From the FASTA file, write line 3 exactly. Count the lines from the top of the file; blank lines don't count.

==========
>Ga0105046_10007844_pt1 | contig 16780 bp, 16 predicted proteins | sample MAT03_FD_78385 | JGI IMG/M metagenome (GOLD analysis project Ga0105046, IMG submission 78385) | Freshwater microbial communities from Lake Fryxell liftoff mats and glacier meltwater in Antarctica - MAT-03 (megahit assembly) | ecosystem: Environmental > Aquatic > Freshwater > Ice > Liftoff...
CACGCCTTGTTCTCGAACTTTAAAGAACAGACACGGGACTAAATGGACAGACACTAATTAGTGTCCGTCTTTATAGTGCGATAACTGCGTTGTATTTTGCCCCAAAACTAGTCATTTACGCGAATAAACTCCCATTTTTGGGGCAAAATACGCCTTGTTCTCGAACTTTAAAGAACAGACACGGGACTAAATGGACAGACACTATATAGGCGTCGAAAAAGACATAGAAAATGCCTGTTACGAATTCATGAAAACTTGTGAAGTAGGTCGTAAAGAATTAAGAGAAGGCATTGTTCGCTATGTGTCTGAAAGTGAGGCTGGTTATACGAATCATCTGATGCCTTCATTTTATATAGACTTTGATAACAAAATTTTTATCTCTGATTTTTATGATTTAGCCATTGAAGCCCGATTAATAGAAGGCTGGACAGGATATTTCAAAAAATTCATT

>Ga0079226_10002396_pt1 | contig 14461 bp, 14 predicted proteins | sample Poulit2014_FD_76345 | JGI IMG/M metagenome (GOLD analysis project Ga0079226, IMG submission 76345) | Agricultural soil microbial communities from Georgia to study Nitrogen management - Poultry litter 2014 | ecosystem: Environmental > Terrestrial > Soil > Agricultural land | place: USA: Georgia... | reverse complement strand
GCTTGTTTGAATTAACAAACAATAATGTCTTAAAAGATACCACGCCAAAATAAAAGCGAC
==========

>Ga0079226_10002396_pt1 | contig 14461 bp, 14 predicted proteins | sample Poulit2014_FD_76345 | JGI IMG/M metagenome (GOLD analysis project Ga0079226, IMG submission 76345) | Agricultural soil microbial communities from Georgia to study Nitrogen management - Poultry litter 2014 | ecosystem: Environmental > Terrestrial > Soil > Agricultural land | place: USA: Georgia... | reverse complement strand